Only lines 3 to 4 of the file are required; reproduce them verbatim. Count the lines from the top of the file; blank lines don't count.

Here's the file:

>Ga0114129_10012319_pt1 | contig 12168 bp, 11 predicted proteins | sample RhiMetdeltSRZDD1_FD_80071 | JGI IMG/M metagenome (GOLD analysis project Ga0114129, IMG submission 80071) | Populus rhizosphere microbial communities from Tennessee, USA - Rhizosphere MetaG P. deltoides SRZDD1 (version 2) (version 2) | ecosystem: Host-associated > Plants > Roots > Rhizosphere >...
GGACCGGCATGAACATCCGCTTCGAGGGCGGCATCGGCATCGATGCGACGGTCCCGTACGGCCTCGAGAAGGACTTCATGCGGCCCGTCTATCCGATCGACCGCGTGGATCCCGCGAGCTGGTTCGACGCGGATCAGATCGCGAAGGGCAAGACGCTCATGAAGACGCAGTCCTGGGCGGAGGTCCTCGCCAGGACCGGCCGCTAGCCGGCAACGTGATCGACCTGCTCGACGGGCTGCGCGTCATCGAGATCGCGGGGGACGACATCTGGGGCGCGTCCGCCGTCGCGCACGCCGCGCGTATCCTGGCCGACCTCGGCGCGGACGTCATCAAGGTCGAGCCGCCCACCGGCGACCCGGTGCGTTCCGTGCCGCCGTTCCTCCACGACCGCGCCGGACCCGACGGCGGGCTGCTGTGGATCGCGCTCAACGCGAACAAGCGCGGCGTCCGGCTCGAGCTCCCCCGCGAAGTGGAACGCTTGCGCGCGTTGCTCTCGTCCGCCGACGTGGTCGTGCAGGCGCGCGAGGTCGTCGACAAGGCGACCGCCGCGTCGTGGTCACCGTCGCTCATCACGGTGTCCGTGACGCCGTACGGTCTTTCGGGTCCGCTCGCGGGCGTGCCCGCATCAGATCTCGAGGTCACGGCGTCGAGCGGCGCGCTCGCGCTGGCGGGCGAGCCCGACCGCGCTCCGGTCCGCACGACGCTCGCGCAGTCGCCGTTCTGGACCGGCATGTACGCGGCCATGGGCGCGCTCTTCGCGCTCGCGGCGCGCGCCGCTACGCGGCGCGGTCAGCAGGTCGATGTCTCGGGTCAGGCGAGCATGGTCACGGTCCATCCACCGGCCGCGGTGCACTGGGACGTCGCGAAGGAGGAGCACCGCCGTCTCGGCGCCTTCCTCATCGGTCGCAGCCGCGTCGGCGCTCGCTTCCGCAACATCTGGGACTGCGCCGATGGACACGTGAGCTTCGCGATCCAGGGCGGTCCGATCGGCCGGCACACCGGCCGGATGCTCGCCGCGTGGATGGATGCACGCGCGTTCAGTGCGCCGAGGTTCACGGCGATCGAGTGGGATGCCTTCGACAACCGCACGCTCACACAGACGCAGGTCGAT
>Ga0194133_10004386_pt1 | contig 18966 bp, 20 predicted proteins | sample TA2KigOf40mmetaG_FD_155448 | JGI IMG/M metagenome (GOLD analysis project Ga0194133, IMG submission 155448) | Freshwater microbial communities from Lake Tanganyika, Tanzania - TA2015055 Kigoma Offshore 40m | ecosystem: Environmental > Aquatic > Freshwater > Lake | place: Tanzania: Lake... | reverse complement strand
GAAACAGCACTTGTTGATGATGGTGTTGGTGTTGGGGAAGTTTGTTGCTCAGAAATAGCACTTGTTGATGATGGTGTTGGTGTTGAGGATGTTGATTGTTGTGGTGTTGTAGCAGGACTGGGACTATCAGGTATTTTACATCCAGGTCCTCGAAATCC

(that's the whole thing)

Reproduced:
>Ga0194133_10004386_pt1 | contig 18966 bp, 20 predicted proteins | sample TA2KigOf40mmetaG_FD_155448 | JGI IMG/M metagenome (GOLD analysis project Ga0194133, IMG submission 155448) | Freshwater microbial communities from Lake Tanganyika, Tanzania - TA2015055 Kigoma Offshore 40m | ecosystem: Environmental > Aquatic > Freshwater > Lake | place: Tanzania: Lake... | reverse complement strand
GAAACAGCACTTGTTGATGATGGTGTTGGTGTTGGGGAAGTTTGTTGCTCAGAAATAGCACTTGTTGATGATGGTGTTGGTGTTGAGGATGTTGATTGTTGTGGTGTTGTAGCAGGACTGGGACTATCAGGTATTTTACATCCAGGTCCTCGAAATCC